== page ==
Oftentimes, for those serving in uniform, the closest and easiest point of access to religious counseling is a military chaplain. And one of their primary functions is to carry out religious services and activities, which includes encouraging service members to pray.

From a Constitutional perspective, military chaplains are the gateway to religious freedom in the military. Legal scholars have noted: “The military chaplaincy provides the best resource for protecting and facilitating the First Amendment right of service members to the ‘free exercise’ of religion.”

This is why it’s so critical to protect military chaplains against flagrant attacks of their rights.

History shows prayer and religious expression have been common in our armed forces even before the founding of our republic, particularly in times of national crisis.

For example, one of the most inspiring portrayals in American military history is Arnold Friberg’s “The Prayer at Valley Forge,” showing George Washington kneeling in prayer. In fact, on March 13, 1778, when the Continental Army was emerging from the worst of Valley Forge’s travail, he wrote to his favorite chaplain, Rev. Israel Evans:

“It will ever be the first wish of my heart to aid your pious endeavors to inculcate a due sense of the dependence we ought to place in that all wise and powerful Being on whom alone our success depends.”

At the most critical point of World War II, President Franklin Roosevelt asked America to join him in a prayer. His “Mighty Endeavor” prayer was transmitted on a national radio broadcast on June 6, 1944 (D-Day), as 160,000 Allied troops landed on the Normandy beaches.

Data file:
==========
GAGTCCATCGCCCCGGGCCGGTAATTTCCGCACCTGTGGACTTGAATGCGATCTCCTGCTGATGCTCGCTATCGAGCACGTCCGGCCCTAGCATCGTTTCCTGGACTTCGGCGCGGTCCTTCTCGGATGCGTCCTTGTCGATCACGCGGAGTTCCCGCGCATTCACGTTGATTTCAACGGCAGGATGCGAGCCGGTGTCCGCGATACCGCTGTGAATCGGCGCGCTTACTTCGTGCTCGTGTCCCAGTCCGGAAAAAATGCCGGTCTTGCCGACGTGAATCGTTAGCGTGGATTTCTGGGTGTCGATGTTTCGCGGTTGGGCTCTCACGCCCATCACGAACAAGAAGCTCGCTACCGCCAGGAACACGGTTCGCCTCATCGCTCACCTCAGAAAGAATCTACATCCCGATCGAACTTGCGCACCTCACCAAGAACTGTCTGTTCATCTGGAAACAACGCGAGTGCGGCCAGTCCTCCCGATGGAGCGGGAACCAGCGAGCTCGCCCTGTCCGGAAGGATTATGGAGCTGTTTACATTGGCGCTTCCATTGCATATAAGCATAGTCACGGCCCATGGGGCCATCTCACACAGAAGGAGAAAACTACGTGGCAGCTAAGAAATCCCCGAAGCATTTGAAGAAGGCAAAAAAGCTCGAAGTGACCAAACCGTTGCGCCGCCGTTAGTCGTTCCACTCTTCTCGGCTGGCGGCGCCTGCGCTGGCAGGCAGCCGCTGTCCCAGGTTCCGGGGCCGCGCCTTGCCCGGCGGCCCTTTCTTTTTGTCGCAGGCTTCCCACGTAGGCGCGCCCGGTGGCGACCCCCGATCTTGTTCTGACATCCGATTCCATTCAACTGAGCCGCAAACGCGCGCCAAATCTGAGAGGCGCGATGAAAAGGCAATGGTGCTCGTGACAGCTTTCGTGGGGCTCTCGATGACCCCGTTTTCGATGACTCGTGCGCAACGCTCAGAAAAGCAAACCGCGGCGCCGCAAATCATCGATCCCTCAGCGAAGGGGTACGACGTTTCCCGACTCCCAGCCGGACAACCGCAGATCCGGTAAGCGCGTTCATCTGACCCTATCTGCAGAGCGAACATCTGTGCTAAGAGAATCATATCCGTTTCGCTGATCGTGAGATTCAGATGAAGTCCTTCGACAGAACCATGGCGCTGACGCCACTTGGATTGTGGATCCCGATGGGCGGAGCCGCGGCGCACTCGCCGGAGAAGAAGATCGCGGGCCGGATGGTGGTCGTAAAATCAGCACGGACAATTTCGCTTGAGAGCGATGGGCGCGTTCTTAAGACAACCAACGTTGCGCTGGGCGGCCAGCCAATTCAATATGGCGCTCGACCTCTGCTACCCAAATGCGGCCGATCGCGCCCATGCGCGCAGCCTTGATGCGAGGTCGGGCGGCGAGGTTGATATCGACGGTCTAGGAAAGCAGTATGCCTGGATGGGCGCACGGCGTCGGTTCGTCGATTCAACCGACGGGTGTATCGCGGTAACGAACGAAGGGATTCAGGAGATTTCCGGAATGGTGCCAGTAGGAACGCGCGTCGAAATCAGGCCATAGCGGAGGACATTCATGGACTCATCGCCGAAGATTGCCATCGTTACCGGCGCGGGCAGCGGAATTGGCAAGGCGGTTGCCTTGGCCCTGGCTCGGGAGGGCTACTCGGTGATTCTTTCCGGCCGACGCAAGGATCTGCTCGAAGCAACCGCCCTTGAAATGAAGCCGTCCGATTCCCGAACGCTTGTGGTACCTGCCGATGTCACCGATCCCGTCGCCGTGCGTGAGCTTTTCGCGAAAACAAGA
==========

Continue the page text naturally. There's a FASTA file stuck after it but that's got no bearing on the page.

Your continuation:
At government expense, President Roosevelt also directed the printing and distribution of the Bible to troops and stated, “I take pleasure in commending the reading of the Bible to all who serve in the Armed Forces of the United States.”

Every president, from Washington to Trump, has publicly prayed for our military. If America’s Commander in Chief can pray, service members and military chaplains should be able to do so as well, and the Constitution guarantees them that freedom.

Religious liberty—including the freedom to pray—continues to be a respected and honored part of military life today. We see this evidence when chaplains lead daily evening prayers aboard U.S. Navy vessels. Or, even consider the fact that it’s a time-honored tradition for a military chaplain to offer a prayer before the Army v. Navy football game each year.

Bottom line, the MRFF’s most recent attack is unfounded. It has no basis in the Constitution or in our country’s longstanding military traditions.

Right now, during these times of crisis when our religious freedom can be particularly fragile, the MRFF’s blatant hostility makes it even more clear why we must go All In to defend and reclaim religious freedom for all military service members.